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Much ado about hair through the centuries

Hairdressing offers ultimate proof of the adage that you must suffer to be beautiful. It's implicit in the word coiffeur. A coif is the tight-fitting cap worn under a veil, as by nuns, or a white skullcap formerly worn by English lawyers. It derives from the Latin "cofia," meaning helmet.
The military connotation itself smacks of constriction. Remember those beauty salons of yesteryear? The beehive dryers crowning pink-faced women, scratchy curlers strapped to their heads, their ears puce with heat? About as comfortable as preparing for battle in a suit of armor in mid-July.
How different peoples have marshaled unruly hair into expressions of beauty, style or symbolic representation is the subject of the exhibition "Un Diavolo per Capello" ("A Devil in the Hair," meaning a bee in the bonnet), showing through July 2 at the Archaeological Museum in Bologna.
It comprises three sections: an archaeological and ethnographic overview of hairdressing; a panorama of hairdos from the 15th to the 19th century; and cut and color as a rebellious statement in the 20th century. Although the Far East is curiously missing from the overall picture, there is still plenty of intriguing material on display.
Take the art of hairdressing in ancient Egypt, for instance, where the search for beauty must have muted olfactory awareness. Baldness was a no- no, to be remedied in its early stages by liberal applications to the thinning pate of lion, hippopotamus, crocodile, cat and snake fat, all mixed together. And gray hair could be covered up with black calf's blood cooked in fat.
For special occasions, prominent Egyptians would turn to wig workshops for some highly complex replacements and additions.
Curls and braids were initially popular with both men and women, although by the Middle Kingdom (1987-1640 B.C.) men were more inclined to opt for wigs that covered much of the forehead, hanging in heavy tresses on either side of the face, where they could be tucked behind the ears.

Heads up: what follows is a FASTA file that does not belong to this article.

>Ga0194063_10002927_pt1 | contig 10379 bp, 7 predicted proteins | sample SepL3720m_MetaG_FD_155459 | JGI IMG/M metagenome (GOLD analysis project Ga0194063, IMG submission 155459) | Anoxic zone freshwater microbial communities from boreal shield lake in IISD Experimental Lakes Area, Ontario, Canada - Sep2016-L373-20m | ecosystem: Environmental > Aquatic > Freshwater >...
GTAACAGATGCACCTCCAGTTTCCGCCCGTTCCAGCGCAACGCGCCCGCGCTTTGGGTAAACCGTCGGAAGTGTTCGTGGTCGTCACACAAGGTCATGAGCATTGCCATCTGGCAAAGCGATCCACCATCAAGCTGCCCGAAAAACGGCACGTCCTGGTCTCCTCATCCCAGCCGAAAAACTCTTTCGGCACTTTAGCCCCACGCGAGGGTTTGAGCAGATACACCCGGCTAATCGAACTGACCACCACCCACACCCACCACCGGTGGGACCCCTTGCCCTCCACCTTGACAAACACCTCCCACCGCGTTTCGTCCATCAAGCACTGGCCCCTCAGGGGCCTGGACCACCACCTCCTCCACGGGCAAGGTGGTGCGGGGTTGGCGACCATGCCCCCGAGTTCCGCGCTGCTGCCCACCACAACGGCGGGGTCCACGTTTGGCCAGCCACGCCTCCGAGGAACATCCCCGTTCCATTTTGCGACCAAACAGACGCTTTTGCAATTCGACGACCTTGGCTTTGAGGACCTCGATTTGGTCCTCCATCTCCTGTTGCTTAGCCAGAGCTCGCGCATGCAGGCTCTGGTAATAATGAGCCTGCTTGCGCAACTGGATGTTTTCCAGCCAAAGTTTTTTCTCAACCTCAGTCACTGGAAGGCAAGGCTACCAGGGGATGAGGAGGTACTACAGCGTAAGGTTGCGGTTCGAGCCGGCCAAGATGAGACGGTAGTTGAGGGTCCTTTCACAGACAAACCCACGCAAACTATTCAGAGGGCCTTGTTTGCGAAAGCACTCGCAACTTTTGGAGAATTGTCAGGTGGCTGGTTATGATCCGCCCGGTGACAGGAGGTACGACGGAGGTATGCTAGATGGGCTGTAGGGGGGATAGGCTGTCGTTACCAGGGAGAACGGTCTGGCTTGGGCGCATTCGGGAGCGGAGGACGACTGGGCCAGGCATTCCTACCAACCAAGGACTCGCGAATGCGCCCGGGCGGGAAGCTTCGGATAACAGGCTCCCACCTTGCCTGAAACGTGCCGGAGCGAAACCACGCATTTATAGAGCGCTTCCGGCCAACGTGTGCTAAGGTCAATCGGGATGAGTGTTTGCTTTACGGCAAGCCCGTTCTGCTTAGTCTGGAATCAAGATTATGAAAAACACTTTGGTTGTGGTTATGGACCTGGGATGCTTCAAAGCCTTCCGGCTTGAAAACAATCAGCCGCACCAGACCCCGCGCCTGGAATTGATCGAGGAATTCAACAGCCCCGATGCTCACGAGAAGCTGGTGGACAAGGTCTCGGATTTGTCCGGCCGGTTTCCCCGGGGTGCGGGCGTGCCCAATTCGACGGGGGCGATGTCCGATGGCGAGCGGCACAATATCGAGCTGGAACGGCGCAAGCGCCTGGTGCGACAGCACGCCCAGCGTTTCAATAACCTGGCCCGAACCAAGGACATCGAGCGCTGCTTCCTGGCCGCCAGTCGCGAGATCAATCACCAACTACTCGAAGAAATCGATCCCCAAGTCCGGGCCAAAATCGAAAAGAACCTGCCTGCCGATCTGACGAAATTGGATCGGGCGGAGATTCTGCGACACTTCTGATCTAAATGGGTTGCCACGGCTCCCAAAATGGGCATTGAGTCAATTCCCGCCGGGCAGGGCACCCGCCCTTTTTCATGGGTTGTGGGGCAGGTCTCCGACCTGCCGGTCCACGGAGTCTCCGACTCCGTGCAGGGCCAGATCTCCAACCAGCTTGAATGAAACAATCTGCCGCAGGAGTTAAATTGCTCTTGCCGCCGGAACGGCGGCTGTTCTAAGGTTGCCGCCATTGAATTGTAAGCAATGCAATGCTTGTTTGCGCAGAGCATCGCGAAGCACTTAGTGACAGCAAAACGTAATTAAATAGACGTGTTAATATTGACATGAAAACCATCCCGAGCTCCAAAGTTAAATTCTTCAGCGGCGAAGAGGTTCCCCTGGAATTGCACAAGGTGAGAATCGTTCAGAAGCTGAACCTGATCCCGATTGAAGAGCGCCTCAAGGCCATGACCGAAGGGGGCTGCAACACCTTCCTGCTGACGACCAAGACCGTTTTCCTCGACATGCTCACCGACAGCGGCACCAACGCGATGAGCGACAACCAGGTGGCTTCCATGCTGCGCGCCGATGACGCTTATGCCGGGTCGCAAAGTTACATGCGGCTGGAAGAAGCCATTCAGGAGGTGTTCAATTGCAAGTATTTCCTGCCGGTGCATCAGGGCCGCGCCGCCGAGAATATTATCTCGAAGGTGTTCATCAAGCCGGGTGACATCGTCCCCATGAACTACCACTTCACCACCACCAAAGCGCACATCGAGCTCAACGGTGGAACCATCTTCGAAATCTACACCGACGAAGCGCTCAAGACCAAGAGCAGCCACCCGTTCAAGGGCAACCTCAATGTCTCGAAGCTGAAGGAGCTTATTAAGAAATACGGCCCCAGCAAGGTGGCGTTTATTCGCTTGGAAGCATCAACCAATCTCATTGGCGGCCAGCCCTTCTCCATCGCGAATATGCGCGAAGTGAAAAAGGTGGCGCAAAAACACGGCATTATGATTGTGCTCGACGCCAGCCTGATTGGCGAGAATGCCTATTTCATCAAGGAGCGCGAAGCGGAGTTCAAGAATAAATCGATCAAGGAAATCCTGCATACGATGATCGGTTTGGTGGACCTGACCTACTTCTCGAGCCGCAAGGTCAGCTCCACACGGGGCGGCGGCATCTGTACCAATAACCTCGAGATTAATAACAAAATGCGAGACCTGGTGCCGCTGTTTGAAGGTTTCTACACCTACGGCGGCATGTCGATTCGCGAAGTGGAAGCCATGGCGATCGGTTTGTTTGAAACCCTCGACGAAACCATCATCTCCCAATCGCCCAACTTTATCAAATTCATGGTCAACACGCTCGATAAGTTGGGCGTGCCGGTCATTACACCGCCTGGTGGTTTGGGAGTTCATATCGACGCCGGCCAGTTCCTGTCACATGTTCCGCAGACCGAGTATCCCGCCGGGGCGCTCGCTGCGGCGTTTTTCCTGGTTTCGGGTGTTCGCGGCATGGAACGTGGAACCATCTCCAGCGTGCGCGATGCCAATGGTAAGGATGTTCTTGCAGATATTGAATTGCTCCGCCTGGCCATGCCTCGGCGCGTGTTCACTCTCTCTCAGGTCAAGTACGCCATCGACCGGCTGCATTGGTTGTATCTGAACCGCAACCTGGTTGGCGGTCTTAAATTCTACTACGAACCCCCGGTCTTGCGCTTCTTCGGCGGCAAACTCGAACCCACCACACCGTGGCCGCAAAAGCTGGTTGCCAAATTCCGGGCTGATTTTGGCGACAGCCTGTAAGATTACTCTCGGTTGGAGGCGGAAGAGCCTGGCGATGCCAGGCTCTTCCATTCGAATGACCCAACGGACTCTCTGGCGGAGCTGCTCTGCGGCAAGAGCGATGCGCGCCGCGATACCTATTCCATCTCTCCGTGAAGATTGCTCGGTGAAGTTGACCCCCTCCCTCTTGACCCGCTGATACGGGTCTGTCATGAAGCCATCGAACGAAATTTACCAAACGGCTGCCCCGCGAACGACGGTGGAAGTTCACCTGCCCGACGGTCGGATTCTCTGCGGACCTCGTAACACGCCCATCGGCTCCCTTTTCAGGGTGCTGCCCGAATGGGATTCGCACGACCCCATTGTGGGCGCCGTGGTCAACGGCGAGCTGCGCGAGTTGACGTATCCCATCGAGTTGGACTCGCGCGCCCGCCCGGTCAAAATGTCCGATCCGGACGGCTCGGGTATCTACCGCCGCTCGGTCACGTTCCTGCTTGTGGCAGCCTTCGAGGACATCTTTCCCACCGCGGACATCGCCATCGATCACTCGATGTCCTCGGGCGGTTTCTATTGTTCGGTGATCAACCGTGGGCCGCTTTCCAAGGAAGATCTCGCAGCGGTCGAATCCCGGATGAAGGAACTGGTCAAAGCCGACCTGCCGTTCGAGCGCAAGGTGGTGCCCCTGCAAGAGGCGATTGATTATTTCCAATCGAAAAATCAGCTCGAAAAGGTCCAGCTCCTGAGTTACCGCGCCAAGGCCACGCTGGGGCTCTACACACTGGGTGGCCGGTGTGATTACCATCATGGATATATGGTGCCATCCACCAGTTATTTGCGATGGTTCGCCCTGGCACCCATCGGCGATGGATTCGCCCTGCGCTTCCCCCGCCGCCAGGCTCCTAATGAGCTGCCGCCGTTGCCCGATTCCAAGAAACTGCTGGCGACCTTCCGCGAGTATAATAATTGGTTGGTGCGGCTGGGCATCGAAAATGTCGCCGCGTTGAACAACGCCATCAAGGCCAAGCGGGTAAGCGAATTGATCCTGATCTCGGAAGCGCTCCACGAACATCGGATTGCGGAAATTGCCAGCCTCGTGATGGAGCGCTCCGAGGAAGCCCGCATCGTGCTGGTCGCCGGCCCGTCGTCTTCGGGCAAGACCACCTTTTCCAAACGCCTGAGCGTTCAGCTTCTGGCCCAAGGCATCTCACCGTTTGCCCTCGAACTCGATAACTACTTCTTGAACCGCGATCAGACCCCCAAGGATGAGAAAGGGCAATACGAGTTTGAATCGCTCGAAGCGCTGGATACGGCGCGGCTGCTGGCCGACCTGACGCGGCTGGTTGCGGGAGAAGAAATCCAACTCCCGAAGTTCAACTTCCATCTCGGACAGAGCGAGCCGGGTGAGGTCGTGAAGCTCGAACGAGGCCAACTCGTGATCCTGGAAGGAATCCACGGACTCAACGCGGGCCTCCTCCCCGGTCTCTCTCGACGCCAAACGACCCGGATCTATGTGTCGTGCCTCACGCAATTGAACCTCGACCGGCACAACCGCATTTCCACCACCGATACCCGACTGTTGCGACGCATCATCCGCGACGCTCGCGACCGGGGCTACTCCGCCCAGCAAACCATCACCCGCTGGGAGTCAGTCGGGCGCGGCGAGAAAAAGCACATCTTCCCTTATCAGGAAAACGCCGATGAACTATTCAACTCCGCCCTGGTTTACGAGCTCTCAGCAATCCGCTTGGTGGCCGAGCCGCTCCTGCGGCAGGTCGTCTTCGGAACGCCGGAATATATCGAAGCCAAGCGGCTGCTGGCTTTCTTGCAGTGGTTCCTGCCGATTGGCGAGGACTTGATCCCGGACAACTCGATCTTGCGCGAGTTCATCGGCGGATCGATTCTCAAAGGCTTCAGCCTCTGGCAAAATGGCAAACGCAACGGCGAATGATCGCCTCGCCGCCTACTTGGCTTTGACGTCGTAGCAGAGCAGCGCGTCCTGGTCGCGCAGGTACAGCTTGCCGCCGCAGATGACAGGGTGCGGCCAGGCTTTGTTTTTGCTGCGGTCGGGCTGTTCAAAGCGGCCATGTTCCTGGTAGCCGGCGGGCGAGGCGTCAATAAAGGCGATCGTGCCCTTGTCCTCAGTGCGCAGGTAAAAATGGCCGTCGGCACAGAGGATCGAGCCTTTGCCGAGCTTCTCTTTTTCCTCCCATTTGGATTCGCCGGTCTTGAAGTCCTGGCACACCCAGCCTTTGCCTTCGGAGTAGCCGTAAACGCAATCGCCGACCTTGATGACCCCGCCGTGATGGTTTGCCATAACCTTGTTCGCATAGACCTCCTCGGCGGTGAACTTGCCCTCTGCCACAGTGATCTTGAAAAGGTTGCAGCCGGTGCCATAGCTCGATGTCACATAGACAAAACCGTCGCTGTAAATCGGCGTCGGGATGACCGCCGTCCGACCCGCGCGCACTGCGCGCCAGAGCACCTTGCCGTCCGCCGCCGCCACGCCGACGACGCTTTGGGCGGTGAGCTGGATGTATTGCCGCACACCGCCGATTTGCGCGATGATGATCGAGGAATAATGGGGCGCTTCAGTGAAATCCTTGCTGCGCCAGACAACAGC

In the early days of ancient Rome, a woman's hair was dressed in a manner befitting her status. Thus ringlets, kinks and ribbons as well as the coif itself differentiated free women from slaves, virtuous matrons from prostitutes, matres familias from priestesses.
Such firm categories began to dissolve toward the end of the first century B.C., when Octavia, the sister of the Emperor Augustus, introduced style for style's sake.
Trendsetting was born, nursed into being by the "ornatrix," or servant hairdresser.
For their part, the men turned to the tonstrinae, or beauty salons, set up in Rome by expert Sicilian barbers. Compared with such sybaritic indulgence, present-day male grooming and cosmetics seem rather sad and lonely pursuits.
The newfound interest in individual appearance required special aids. Not only unguents, dyes, pins and combs, but also curling tongs consisting of a cane or metal pipe to be heated on the fire then enwrapped with a lock of hair to create a coil.
It's difficult to imagine that such crimping didn't sometimes involve charring. But no doubt a glance in a burnished bronze mirror made up for much sufferance.
Clearly, such pastimes were the prerogative of the patrician classes. And since not every noble man and woman was blessed with abundant hair, again it was the creators of wigs, hairpieces and toupees who provided the desired decorative effect.
Though the Bologna exhibit only includes a few perukes as such, the sphere and extension of artificial hair is well illustrated.
Alongside the tools of the wigmaker's trade, which include combs so large and aggressive that they would seem better suited to grooming a yak, there are plentiful portrayals of wig wearers in early modern Europe that smack of torture; or rather aesthetic martyrdom.
In the 18th century, in particular, towering constructs for women that surely imposed poise by restricting movement. How their necks must have ached.
As for the curtains of false hair donned by gentlemen of standing, warm ears in winter may have been an advantage, but in summer such wigs must have been hellish.
We live in an age in which hairpieces are not perceived as fashionable accessories, except in the entertainment world and, say, transvestism.
Still, stories about hair - real and unreal - bring us back to its deep symbolic significance. Samson lost his strength when shorn against his will. And among recent inflammatory international issues there is, of course, the veil.
Perhaps we still perceive hair, more than clothes, as an expression of the inner persona, one way of accounting for the unsettling impact of punks and skinheads.
Not all hairdos are elegant. But they can't fail to be eloquent. Eloquence requires discipline in the use of razor and scissors, rigor with color and gel. Now, doesn't that just about bring us back to the pain principle?